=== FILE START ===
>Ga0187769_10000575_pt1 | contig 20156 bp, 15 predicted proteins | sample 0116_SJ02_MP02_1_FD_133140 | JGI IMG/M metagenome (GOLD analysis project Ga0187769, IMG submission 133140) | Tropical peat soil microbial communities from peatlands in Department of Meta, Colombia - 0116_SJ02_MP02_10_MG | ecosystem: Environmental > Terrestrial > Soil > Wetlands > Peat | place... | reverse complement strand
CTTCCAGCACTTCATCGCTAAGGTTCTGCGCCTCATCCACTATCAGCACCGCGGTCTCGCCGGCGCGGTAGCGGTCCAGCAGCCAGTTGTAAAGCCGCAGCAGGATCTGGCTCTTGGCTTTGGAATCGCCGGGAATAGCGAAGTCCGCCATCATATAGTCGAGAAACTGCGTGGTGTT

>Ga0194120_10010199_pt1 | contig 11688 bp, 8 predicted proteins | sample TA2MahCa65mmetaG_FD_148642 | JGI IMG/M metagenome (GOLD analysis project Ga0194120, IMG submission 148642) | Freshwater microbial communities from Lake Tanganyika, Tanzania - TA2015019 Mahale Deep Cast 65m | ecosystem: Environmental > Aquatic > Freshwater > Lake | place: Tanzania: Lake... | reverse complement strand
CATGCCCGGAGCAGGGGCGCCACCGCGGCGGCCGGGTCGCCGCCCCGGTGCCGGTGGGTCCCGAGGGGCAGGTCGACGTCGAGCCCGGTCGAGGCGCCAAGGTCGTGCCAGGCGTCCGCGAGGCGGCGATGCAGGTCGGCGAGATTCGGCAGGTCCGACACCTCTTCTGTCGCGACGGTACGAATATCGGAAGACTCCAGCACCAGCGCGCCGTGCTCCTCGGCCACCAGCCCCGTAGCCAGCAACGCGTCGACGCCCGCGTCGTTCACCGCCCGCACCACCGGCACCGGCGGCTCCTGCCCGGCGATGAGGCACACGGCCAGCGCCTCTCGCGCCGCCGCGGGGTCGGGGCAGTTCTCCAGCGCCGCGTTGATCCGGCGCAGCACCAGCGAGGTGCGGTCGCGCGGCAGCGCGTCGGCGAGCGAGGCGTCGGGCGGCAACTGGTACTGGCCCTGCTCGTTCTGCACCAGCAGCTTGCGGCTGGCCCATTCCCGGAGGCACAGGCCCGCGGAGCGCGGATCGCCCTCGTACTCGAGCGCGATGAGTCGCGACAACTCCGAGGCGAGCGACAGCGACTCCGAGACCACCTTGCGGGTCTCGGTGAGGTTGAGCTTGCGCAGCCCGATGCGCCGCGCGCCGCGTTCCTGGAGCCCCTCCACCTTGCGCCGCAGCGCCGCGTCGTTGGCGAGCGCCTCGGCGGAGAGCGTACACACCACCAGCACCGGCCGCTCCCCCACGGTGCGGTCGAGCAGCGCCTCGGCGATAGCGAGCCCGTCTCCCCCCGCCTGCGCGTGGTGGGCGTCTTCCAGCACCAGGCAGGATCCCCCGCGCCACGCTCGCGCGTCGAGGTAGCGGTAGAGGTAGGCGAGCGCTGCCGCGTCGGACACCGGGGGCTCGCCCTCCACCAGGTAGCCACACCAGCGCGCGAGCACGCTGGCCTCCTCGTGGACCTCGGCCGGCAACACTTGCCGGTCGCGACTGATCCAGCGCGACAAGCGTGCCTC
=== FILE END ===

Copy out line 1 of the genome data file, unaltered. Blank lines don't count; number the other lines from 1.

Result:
>Ga0187769_10000575_pt1 | contig 20156 bp, 15 predicted proteins | sample 0116_SJ02_MP02_1_FD_133140 | JGI IMG/M metagenome (GOLD analysis project Ga0187769, IMG submission 133140) | Tropical peat soil microbial communities from peatlands in Department of Meta, Colombia - 0116_SJ02_MP02_10_MG | ecosystem: Environmental > Terrestrial > Soil > Wetlands > Peat | place... | reverse complement strand